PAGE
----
We recently published a post about treating dental injuries in children. At the time, though, we missed the opportunity to mention an exciting new area of research in our profession: regenerative endodontics.

The current (2012) American Association of Endodontists’ Glossary of Endodontic Terms defines regenerative endodontics as “biologically-based procedures designed to physiologically replace damaged tooth structures, including dentin and root structures, as well as cells of the pulp-dentin complex.”

Traditionally, endodontists would remove any tissue that had died due to the infection requiring treatment and then replace it with inert, inorganic materials. Though this is almost always an effective way to stop the progress of infection in a mature tooth, it isn’t always the best option in immature teeth with open apices and thin root walls.

Pulpal necrosis (death) in an immature tooth with an open apex can have devastating consequences for patients and presents a distinctive challenge for the endodontist. Prior to 2004, clinicians relied on traditional apexification procedures or the use of apical barriers to treat immature teeth with pulpal necrosis.

Regenerative endodontics differs from traditional apexification in that disinfection of the canal is done with both sodium hypochlorite and chlorhexidine and as described a combination of three antibiotics (ciprofloxacin, metronidazole and minocycline). At a subsequent appointment, the paste is removed and bleeding is induced into the canal. The canal is sealed with mineral trioxide aggregate (MTA), and after the MTA has set, a bonded restoration is placed. Unlike traditional apexification or the use of apical barriers, revascularization procedures allow for increase in both the length of the root and root wall thickness.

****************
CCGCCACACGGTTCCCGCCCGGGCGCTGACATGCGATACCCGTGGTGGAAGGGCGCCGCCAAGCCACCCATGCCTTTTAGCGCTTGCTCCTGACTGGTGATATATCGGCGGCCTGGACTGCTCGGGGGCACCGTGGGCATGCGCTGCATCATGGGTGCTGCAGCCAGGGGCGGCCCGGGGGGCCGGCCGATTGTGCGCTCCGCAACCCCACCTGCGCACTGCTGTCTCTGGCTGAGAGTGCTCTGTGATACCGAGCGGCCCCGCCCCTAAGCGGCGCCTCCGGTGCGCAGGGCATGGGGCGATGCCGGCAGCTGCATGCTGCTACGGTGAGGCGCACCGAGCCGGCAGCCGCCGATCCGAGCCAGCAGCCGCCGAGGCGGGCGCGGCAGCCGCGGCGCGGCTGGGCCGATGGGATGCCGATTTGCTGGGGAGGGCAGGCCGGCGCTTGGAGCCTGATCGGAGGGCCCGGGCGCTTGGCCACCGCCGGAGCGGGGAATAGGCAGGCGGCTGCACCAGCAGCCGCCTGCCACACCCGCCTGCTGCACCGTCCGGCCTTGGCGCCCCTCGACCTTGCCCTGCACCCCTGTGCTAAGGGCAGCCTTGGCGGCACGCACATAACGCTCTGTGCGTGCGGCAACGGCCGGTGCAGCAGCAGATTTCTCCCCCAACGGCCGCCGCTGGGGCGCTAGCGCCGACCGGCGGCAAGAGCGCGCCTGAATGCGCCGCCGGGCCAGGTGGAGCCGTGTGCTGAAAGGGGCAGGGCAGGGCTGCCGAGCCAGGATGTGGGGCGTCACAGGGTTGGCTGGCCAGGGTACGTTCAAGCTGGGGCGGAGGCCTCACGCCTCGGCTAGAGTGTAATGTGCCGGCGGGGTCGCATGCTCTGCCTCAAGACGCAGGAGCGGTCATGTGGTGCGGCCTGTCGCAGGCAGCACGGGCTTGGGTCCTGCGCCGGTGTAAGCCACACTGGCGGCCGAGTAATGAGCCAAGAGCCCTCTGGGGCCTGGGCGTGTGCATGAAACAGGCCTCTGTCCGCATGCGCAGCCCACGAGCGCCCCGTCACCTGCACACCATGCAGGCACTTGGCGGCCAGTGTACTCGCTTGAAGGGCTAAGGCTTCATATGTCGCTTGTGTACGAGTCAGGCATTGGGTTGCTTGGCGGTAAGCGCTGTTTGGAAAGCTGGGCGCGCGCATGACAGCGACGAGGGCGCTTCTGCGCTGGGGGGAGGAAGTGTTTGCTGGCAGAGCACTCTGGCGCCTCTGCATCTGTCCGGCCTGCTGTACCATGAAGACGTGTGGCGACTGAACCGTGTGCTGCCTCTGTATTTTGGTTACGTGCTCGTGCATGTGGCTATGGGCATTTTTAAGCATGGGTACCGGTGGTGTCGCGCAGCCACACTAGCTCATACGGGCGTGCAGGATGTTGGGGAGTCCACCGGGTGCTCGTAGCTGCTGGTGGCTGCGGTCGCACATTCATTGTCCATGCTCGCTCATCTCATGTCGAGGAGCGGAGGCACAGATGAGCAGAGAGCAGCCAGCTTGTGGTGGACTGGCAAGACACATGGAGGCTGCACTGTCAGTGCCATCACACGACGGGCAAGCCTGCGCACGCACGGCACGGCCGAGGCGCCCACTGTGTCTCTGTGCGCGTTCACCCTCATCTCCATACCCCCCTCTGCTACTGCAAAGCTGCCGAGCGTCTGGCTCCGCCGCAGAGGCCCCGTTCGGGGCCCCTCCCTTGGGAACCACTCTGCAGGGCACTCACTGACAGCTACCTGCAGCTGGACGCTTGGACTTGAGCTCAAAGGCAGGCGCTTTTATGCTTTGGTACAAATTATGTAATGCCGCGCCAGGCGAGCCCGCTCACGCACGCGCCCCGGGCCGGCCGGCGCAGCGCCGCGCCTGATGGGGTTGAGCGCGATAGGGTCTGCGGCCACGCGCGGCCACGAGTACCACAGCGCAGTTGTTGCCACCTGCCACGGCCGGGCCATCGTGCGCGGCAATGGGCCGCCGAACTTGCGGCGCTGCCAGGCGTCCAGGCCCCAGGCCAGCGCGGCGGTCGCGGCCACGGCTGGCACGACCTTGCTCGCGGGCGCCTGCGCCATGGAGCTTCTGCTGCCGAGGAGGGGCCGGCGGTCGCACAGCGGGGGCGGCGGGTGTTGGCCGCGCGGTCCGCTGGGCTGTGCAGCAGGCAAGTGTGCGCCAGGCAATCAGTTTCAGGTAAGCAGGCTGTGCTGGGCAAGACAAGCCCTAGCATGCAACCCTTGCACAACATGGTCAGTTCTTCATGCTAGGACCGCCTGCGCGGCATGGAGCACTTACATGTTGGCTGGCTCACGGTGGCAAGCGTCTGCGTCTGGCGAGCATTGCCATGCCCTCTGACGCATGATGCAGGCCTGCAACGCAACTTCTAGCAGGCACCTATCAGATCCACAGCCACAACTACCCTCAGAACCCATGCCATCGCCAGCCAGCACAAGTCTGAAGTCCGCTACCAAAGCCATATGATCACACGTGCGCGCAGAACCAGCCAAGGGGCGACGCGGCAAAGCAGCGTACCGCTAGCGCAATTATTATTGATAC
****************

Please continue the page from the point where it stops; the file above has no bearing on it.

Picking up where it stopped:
Endodontists are at the forefront of addressing the developments that must be made in tissue engineering in order to further pulp regeneration in the future. Research into these areas of regenerative endodontics is being conducted internationally at numerous institutions and articles have been published in multiple endodontic journals.

To learn more about regenerative endodontics, root canals, and more, please reach out to the team at East Coast Endodontics.

About the Author

Dr. Harris has been a practicing dentist since 2005. In 2012, he received his Master’s of Science in Dentistry and a certificate in Endodontics. He founded East Coast Endodontics shortly after receiving his master’s degree. He also currently holds a part-time position as a Clinical Assistant Professor for the Endodontics department at Virginia Commonwealth University. View his full bio.